As Archuleta County officials have continually prodded two local water districts to participate in an updated Economic & Planning Systems, Inc. (EPS) impact fee study, one has now agreed, while the other isn’t sure.
During its regular monthly meeting Monday morning, the San Juan Water Conservancy District Board of Directors discussed a long-awaited EPS proposal at length, before finally voting to participate in the community venture, both cooperatively and financially. The board ultimately agreed to pay up to $4,719 as its share of the $37,150 update.
Just last month, the district board voted against contributing funding, but agreed to provide revised cost estimates for future capital projects, including those associated with a proposed Dry Gulch Reservoir. Monday’s action effectively rescinded the board’s January decision.
The most recent move came about when, a couple of years ago, following more than a decade of unprecedented growth in the county and Pagosa Springs, the town looked at how best to maintain quality services, while requiring new development to pay its fair share of infrastructure costs. The analysis resulted in the creation of various impact fees imposed on all new construction.
Archuleta County, meanwhile, feared too many impact fees might actually discourage development, and pushed for community-wide cooperation in determining what fees developers could live with. That led to the formation of a community economic roundtable comprised of all local taxing entities, including governments and special districts.
As roundtable negotiations progressed, participants expressed interest in pursuing a new impact fees study by EPS, similar to one it completed in 2006.
The 2006 study was designed to aid the town and county in creating a joint impact fee program that would be fair, while avoiding duplication of one-time fees assessed against new development. At the time, the SJWCD participated in the study (and its cost), even though EPS ultimately failed to consider certain circumstances relevant to district long-term capital projects, including Dry Gulch.
Nevertheless, the district board agreed to participate in the new study earlier this week, collectively expressing the belief that, “it’s the right thing to do.”
The Pagosa Area Water and Sanitation District Board of Directors, meanwhile, has declined to contribute funding to the EPS study all along, citing its own ongoing and expensive revision of capital projects cost estimates. In fact, because PAWSD cannot legally collect impact fees, the board believes the study would be of little use to the district, particularly when the 2006 study assumed growth projections wildly contradictory to those district engineering consultants predicted.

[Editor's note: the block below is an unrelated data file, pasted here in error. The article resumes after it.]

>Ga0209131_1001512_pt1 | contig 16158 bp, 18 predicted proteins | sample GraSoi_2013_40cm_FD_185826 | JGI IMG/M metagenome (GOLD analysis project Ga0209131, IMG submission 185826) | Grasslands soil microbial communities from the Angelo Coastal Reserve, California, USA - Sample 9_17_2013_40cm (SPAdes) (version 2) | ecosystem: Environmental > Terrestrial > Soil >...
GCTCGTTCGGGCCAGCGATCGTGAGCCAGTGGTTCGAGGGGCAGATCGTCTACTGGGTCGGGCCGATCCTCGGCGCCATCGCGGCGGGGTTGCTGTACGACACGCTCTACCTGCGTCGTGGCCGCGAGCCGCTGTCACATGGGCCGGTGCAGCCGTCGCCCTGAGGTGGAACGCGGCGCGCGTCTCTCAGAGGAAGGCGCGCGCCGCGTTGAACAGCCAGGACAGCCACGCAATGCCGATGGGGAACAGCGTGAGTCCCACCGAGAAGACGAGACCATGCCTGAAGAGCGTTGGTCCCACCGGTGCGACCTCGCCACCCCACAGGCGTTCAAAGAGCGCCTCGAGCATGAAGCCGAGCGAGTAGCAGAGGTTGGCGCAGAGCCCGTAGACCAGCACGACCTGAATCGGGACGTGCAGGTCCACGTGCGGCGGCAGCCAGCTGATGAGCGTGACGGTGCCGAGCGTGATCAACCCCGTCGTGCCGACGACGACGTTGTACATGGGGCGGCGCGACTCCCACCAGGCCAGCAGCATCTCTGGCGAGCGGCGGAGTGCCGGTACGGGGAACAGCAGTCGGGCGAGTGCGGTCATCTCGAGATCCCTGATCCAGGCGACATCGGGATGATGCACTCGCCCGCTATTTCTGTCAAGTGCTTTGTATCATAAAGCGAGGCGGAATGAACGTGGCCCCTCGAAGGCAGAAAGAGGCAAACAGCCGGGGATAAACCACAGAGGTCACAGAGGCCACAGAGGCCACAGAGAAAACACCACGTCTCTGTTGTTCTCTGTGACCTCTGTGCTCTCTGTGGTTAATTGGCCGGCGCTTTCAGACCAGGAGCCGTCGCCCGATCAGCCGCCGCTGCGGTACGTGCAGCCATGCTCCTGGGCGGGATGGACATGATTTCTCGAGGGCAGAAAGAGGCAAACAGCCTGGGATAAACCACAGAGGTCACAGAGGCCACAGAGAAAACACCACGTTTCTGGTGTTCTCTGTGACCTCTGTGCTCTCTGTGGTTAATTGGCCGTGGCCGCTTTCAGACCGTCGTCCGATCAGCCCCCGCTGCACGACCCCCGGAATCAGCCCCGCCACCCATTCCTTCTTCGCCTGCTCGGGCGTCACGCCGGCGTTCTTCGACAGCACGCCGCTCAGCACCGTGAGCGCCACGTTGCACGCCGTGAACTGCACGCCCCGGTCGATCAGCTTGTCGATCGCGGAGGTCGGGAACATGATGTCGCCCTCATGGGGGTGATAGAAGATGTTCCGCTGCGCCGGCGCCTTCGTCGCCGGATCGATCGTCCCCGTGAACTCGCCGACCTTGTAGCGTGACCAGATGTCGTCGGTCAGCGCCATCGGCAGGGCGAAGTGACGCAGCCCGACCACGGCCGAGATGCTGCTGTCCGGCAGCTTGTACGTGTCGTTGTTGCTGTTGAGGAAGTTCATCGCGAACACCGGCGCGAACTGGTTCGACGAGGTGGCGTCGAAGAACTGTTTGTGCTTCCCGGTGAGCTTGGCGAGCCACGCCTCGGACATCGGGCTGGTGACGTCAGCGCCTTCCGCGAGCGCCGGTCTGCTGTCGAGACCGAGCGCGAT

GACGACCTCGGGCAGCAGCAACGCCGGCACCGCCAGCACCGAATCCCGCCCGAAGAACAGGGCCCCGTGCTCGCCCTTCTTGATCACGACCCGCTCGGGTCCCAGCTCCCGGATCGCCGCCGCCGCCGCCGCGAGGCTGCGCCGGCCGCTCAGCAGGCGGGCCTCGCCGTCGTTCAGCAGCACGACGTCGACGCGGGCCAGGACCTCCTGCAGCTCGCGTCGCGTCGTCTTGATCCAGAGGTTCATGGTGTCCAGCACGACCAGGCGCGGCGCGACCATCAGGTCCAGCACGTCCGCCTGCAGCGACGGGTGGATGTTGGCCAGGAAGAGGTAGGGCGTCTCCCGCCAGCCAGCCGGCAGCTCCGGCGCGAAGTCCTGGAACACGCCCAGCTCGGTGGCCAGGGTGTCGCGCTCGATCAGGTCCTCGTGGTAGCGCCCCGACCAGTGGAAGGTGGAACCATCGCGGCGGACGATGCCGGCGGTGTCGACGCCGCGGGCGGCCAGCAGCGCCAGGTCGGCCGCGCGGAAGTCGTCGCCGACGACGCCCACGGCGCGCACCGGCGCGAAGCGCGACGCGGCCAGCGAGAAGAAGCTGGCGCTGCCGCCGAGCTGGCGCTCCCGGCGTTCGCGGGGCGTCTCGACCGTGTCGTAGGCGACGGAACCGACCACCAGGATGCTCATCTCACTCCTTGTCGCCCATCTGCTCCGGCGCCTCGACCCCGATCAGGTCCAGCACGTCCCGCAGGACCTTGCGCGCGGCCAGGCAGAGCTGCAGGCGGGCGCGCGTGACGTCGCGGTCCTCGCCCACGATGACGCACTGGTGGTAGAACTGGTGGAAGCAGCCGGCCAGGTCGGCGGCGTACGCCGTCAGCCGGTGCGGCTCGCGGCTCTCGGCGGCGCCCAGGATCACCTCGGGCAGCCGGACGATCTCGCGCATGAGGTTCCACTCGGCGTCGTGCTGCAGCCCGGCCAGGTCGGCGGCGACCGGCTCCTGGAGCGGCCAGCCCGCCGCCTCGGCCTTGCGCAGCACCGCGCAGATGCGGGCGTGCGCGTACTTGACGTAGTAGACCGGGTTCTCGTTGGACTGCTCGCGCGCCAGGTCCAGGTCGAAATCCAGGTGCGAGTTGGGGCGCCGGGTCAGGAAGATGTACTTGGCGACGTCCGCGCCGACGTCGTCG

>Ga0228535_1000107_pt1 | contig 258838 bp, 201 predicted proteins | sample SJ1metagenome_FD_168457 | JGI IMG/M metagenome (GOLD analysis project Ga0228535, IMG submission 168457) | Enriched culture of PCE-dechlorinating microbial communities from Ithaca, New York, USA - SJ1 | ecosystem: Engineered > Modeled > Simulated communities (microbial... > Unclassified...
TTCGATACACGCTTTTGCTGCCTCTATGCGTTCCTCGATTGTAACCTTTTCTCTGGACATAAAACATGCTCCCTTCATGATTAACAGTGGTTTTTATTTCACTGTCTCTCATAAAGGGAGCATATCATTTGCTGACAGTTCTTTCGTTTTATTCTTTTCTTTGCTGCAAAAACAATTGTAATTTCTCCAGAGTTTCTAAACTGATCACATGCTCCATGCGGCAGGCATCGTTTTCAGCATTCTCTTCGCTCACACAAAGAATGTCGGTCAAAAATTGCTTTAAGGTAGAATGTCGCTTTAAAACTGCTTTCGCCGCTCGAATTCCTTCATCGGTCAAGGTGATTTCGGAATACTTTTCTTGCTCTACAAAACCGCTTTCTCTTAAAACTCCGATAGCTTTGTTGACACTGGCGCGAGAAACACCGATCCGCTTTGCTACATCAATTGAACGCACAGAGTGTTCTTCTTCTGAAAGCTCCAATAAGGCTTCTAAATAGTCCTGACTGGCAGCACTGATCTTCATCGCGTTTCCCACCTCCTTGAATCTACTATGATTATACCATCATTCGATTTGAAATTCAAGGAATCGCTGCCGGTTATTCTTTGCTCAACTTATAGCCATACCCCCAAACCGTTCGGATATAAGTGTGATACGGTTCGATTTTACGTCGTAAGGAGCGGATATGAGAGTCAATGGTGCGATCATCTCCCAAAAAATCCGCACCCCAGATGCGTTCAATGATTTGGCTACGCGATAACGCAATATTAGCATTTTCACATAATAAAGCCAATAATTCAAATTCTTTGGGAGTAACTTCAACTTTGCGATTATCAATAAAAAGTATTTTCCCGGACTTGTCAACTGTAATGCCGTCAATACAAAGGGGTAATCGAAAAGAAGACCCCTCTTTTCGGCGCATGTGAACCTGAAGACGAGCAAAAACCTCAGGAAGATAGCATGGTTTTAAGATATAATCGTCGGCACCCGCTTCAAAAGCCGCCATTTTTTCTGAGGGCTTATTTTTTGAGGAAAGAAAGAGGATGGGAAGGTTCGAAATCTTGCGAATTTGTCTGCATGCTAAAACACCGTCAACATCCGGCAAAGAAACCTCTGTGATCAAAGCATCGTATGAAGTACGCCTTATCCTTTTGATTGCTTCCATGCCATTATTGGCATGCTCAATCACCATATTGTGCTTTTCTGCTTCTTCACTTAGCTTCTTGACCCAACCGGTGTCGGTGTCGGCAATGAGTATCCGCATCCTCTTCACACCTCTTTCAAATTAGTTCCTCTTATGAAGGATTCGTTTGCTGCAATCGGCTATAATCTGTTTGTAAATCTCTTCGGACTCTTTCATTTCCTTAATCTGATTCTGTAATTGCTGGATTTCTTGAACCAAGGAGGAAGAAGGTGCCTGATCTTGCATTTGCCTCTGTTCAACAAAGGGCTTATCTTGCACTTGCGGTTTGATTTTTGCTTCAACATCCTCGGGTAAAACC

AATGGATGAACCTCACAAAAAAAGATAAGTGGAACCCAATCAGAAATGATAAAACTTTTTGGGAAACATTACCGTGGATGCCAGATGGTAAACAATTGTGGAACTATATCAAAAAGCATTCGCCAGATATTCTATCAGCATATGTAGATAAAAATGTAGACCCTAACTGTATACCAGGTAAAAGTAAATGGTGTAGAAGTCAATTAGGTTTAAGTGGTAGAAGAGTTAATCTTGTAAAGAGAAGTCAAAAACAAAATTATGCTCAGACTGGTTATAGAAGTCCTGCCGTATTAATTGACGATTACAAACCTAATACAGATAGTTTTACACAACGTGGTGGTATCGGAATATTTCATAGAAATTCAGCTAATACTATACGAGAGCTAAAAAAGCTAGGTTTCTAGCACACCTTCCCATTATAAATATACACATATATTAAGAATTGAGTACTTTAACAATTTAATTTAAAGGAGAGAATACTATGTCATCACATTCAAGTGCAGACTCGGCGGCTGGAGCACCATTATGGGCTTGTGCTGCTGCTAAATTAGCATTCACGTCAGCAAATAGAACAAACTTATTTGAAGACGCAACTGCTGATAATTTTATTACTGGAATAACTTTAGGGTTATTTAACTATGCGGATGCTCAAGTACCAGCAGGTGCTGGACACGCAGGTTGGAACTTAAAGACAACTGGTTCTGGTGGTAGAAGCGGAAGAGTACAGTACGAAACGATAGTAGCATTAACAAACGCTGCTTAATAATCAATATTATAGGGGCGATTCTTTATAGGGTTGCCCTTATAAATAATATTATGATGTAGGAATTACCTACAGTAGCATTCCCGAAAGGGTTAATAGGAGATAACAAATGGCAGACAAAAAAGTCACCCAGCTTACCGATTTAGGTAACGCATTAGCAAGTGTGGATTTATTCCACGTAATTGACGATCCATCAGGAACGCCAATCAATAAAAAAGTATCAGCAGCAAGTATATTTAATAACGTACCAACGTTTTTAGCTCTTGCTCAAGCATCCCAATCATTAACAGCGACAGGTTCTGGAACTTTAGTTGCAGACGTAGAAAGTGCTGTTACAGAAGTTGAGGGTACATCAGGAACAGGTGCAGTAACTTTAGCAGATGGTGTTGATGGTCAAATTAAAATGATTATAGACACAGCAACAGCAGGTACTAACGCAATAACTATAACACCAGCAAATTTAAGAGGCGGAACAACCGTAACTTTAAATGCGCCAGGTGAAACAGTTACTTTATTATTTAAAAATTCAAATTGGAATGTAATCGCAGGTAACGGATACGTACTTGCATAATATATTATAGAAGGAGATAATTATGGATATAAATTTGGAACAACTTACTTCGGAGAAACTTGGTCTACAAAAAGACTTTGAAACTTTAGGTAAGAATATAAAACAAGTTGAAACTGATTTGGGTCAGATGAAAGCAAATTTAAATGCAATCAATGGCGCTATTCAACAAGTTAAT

Attending a PAWSD monthly meeting Tuesday night, county planning director Rick Bellis pitched the district board once again, asking its cooperation in the planned study. He mentioned that a Department of Local Affairs (DOLA) grant was at hand, and the district would only have to commit $1,500 as its share of the total expense.
“PAWSD has said it would not participate financially, but would provide its numbers,” said district manager Carrie Weiss. “I thought it was clear. I feel like we’re being painted into a corner.”
Bellis had asked the district for a financial commitment on previous occasions, and even suggested the forthcoming DOLA grant would likely pay the entire cost of the study. However, while the partial grant is not yet in hand, Bellis assured PAWSD officials that it would cover half the study, resulting in a reduced district share that would go a long way in buying community good will.
Some board members seemed open to the idea, while others were not too sure. In the end, the board voted to table the matter until Bellis could seek changes in the scope of the EPS study that might make it more amenable to district needs.
While Bellis and other roundtable members hope to give EPS the go-ahead for its study in early March, a final PAWSD decision may not be achievable until its next meeting, scheduled for March 24. In the meantime, the status of local development-related impact fees remains unclear.